Sometimes good things arise from a crisis, and that could be the case as the commercial real estate industry responds to the COVID-19 pandemic.
A new global survey of leading real estate owners and investors has found that 92 percent of respondents expect demand for healthy buildings to grow over the next three years, and that 87 percent have seen increased demand for healthy buildings over the past 12 to 24 months.
The study, titled “A New Investor Consensus: The Rising Demand for Healthy Buildings,” is based on input from global real estate investment managers and stakeholders representing total aggregate assets under management of $5.75 trillion and CRE portfolio investments totaling about $1.03 trillion. The survey was coordinated by the United Nations Environment Program Finance Initiative; the nonprofit Center for Active Design and global real estate investment management adviser BentallGreenOak.
Conducted in November and December 2020, the survey was intended to both “evaluate how health and wellness is emerging as a major component” of environmental, social and governance criteria and document how the COVID-19 pandemic is influencing investors’ approaches to ESG issues.
The reasons for investing in healthy buildings are varied—and the top four are the COVID-19 pandemic, tenant satisfaction, human health and market differentiation.
But investors are also driven by financial reasons. The survey cites a 2020 study by the Massachusetts Institute of Technology which found that, from 2016 to 2020, commercial properties with healthy building certifications sustained rental rates per square foot that were 4 percent to 7 percent higher than noncertified peer buildings.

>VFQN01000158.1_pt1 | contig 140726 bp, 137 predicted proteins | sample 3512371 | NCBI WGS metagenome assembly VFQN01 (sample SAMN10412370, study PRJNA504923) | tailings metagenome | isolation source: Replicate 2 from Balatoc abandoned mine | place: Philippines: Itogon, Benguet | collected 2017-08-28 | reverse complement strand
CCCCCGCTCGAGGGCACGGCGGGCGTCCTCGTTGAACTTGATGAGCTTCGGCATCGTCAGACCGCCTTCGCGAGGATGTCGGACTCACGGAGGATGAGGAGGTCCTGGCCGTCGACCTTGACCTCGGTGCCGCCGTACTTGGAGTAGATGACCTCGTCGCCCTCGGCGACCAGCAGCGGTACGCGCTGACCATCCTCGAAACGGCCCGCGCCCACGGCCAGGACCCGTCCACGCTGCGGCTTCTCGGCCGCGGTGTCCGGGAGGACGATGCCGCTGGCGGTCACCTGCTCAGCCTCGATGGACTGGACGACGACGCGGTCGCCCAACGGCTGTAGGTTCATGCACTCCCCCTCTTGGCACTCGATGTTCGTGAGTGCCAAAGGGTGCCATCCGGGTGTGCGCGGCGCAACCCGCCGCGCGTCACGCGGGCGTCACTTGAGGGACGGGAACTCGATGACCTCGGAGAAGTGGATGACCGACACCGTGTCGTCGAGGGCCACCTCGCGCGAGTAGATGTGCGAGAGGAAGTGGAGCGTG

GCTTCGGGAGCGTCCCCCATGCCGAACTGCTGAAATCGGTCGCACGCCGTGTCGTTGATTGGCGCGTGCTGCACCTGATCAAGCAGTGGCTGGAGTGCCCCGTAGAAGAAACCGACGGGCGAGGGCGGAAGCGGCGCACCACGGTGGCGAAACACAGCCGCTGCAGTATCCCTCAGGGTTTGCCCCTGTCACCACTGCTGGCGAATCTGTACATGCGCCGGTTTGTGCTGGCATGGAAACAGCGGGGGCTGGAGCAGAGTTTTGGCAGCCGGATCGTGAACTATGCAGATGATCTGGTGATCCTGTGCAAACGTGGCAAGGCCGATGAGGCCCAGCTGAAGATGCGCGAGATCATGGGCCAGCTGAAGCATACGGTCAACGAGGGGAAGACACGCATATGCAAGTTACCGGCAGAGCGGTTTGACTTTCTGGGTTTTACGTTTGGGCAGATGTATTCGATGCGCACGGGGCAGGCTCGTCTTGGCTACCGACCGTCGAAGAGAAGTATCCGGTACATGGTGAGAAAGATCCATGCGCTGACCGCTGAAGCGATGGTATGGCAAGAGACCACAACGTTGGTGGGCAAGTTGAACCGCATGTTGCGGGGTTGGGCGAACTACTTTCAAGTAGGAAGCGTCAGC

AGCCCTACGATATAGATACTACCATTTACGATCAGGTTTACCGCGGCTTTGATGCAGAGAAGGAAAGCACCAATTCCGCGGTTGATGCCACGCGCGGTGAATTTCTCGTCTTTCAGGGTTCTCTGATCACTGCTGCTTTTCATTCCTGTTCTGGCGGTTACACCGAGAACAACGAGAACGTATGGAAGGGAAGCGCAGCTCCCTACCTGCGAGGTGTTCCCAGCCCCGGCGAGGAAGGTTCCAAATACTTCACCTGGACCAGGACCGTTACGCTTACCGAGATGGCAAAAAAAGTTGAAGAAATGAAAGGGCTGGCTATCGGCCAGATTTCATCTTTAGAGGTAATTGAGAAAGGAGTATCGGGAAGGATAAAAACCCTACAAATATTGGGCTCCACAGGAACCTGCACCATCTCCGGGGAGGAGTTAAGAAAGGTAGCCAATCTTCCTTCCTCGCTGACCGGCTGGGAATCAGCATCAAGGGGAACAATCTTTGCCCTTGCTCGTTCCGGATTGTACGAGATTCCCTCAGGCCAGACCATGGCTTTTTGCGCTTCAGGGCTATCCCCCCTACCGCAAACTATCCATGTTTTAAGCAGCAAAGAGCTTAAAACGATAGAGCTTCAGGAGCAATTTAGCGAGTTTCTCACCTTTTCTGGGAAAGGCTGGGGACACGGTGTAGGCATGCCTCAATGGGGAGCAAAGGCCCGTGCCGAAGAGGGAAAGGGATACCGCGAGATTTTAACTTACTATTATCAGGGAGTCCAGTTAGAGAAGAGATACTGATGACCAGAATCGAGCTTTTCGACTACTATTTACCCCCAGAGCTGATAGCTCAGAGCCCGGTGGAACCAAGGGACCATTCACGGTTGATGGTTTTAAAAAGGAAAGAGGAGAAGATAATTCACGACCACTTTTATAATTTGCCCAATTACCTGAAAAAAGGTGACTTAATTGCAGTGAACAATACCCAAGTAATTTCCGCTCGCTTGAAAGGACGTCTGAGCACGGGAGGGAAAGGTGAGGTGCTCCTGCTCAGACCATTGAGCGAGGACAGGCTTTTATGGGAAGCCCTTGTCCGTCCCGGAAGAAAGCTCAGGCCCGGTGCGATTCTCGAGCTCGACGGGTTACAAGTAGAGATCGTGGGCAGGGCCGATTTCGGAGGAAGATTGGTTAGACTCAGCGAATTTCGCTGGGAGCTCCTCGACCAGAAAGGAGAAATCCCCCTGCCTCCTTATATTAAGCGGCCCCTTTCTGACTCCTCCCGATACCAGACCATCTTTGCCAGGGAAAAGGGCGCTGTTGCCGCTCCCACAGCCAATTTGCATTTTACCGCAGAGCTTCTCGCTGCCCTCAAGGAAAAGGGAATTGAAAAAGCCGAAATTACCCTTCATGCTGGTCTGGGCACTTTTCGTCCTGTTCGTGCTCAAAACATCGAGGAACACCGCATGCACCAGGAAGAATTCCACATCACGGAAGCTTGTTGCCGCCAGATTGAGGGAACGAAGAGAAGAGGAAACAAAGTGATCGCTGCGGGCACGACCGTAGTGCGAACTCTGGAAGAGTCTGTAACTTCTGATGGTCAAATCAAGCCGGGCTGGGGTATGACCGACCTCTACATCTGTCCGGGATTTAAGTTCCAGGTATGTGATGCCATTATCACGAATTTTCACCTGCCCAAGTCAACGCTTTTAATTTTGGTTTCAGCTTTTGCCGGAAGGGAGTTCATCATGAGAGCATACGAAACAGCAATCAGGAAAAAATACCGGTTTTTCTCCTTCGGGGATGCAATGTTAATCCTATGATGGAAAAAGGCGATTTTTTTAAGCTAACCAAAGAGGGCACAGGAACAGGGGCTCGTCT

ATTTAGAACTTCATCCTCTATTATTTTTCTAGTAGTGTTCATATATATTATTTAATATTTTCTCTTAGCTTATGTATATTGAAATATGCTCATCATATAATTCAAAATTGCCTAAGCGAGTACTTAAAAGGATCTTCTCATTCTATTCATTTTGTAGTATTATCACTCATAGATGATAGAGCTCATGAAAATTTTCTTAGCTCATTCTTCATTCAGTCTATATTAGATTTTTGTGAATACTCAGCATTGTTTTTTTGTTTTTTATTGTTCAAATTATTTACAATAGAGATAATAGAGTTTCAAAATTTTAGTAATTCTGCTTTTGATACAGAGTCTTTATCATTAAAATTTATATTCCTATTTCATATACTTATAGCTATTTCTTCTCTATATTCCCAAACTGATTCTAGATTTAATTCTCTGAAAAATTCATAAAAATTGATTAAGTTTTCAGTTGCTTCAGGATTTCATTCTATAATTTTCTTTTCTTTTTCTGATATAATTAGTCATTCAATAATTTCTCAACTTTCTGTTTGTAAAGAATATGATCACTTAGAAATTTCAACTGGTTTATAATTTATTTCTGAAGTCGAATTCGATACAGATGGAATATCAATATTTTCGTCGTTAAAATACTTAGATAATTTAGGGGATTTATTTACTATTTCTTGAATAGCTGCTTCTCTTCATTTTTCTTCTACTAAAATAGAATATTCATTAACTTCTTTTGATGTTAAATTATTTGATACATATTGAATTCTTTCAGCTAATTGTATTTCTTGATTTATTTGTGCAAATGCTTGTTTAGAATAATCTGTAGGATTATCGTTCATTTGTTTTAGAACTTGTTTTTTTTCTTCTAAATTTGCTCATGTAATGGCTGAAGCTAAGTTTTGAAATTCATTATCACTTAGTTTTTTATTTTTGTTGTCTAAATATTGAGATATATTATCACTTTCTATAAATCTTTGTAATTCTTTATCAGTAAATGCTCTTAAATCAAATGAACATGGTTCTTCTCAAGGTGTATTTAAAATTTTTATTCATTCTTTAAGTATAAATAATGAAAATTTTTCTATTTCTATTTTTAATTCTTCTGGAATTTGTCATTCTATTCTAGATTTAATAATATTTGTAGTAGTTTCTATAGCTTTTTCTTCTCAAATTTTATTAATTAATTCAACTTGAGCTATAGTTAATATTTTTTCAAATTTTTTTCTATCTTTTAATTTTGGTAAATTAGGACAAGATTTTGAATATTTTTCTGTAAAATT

“Our collective experience with the first modern pandemic in our lifetime is teaching us how closely tied investment performance is to operational excellence, tenant engagement and community relationships,” said BentallGreenOak President Amy Price.
Regardless of the mix of reasons, investment in healthier buildings is happening: Nearly 90 percent of respondents plan to enhance their company’s health and wellness strategy in 2021.
Survey respondents agreed that, while attention to healthy buildings had been growing already, the pandemic has accelerated such concerns. The majority of respondents—94 percent—see tenants as the stakeholder group that’s foremost in driving demand for healthier buildings.
“Tenants are now asking more than before about indoor air quality and a host of health and safety issues,” reported Eric Duchon, global head of real estate ESG at Blackstone. “How the landlord responds by prioritizing the tenant’s health and safety is critical to creating that link between landlord and tenant, which will help stabilize leased and physical occupancy as we emerge from the pandemic.”
Vicky Cotton, ESG director at Workman LLP, cautioned that any tech-savvy tenant can amass knowledge about building performance. “Prudent ownership and management must prepare for this growing eventuality and proactively address health outcomes.”
Taking a longer view, Christopher Merrill, co-founder, chairman & CEO of Harrison Street, noted that, given the rollout of vaccines, the investment will not be to combat COVID-19, but “how to demonstrate to stakeholders that one is being proactive and prepared for any virus or infectious disease.”
Future investments will include enhanced monitoring and reporting of air quality, higher levels of filtration or increased amounts of fresh air being pumped into the system where necessary, as well as new cleaning and sanitation protocols.
“The pandemic has highlighted the importance of health in real estate and the perils of being unprepared for future events,” said Anna Murray, managing director & global head of ESG at BentallGreenOak. “The steps we take now to mitigate future risks will have clear implications for the safety and well-being of our occupants, and the spaces that they rely on for their prosperity,” she added.
Read the full report here.